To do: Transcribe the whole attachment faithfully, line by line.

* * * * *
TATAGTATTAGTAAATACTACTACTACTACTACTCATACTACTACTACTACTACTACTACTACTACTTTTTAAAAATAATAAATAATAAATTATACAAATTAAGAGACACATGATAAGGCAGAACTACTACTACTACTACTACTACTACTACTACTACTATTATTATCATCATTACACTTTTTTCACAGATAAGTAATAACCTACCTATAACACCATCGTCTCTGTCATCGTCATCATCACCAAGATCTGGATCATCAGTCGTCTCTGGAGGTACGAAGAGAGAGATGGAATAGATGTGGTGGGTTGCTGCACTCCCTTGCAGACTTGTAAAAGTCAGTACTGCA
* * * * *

TATAGTATTAGTAAATACTACTACTACTACTACTCATACTACTACTACTACTACTACTACTACTACTTTTTAAAAATAATAAATAATAAATTATACAAATTAAGAGACACATGATAAGGCAGAACTACTACTACTACTACTACTACTACTACTACTACTATTATTATCATCATTACACTTTTTTCACAGATAAGTAATAACCTACCTATAACACCATCGTCTCTGTCATCGTCATCATCACCAAGATCTGGATCATCAGTCGTCTCTGGAGGTACGAAGAGAGAGATGGAATAGATGTGGTGGGTTGCTGCACTCCCTTGCAGACTTGTAAAAGTCAGTACTGCA